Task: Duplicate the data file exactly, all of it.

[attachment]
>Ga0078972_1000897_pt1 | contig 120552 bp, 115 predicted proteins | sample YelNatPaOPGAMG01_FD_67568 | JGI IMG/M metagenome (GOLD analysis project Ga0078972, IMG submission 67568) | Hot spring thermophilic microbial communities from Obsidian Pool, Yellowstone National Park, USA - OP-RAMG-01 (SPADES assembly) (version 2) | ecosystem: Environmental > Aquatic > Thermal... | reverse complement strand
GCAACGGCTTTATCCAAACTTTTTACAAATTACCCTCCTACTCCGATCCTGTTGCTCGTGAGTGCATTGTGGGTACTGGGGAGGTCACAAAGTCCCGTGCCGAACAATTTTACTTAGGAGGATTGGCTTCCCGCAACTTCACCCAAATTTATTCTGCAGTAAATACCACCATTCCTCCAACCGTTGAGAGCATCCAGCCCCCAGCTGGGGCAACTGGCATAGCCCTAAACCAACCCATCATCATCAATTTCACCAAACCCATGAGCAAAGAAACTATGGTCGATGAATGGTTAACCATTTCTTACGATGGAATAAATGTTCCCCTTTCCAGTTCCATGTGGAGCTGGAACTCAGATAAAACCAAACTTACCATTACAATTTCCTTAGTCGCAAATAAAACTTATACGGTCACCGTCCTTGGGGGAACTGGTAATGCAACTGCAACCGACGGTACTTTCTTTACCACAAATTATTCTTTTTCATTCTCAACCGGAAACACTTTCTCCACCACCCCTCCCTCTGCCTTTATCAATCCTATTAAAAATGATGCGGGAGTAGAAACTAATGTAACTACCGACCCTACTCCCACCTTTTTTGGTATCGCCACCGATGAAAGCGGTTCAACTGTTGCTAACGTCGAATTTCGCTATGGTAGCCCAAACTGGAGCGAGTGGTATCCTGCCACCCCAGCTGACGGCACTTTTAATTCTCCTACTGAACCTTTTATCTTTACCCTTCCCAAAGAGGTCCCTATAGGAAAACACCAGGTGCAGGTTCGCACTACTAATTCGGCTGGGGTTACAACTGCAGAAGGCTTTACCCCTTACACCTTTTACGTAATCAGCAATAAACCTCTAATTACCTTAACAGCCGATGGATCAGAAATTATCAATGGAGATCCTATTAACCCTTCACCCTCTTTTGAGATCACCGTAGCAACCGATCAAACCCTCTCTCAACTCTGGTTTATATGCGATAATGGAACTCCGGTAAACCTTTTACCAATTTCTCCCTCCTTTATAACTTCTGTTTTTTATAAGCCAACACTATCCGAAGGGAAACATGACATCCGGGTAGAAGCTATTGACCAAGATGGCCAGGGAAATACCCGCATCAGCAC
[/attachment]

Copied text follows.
>Ga0078972_1000897_pt1 | contig 120552 bp, 115 predicted proteins | sample YelNatPaOPGAMG01_FD_67568 | JGI IMG/M metagenome (GOLD analysis project Ga0078972, IMG submission 67568) | Hot spring thermophilic microbial communities from Obsidian Pool, Yellowstone National Park, USA - OP-RAMG-01 (SPADES assembly) (version 2) | ecosystem: Environmental > Aquatic > Thermal... | reverse complement strand
GCAACGGCTTTATCCAAACTTTTTACAAATTACCCTCCTACTCCGATCCTGTTGCTCGTGAGTGCATTGTGGGTACTGGGGAGGTCACAAAGTCCCGTGCCGAACAATTTTACTTAGGAGGATTGGCTTCCCGCAACTTCACCCAAATTTATTCTGCAGTAAATACCACCATTCCTCCAACCGTTGAGAGCATCCAGCCCCCAGCTGGGGCAACTGGCATAGCCCTAAACCAACCCATCATCATCAATTTCACCAAACCCATGAGCAAAGAAACTATGGTCGATGAATGGTTAACCATTTCTTACGATGGAATAAATGTTCCCCTTTCCAGTTCCATGTGGAGCTGGAACTCAGATAAAACCAAACTTACCATTACAATTTCCTTAGTCGCAAATAAAACTTATACGGTCACCGTCCTTGGGGGAACTGGTAATGCAACTGCAACCGACGGTACTTTCTTTACCACAAATTATTCTTTTTCATTCTCAACCGGAAACACTTTCTCCACCACCCCTCCCTCTGCCTTTATCAATCCTATTAAAAATGATGCGGGAGTAGAAACTAATGTAACTACCGACCCTACTCCCACCTTTTTTGGTATCGCCACCGATGAAAGCGGTTCAACTGTTGCTAACGTCGAATTTCGCTATGGTAGCCCAAACTGGAGCGAGTGGTATCCTGCCACCCCAGCTGACGGCACTTTTAATTCTCCTACTGAACCTTTTATCTTTACCCTTCCCAAAGAGGTCCCTATAGGAAAACACCAGGTGCAGGTTCGCACTACTAATTCGGCTGGGGTTACAACTGCAGAAGGCTTTACCCCTTACACCTTTTACGTAATCAGCAATAAACCTCTAATTACCTTAACAGCCGATGGATCAGAAATTATCAATGGAGATCCTATTAACCCTTCACCCTCTTTTGAGATCACCGTAGCAACCGATCAAACCCTCTCTCAACTCTGGTTTATATGCGATAATGGAACTCCGGTAAACCTTTTACCAATTTCTCCCTCCTTTATAACTTCTGTTTTTTATAAGCCAACACTATCCGAAGGGAAACATGACATCCGGGTAGAAGCTATTGACCAAGATGGCCAGGGAAATACCCGCATCAGCAC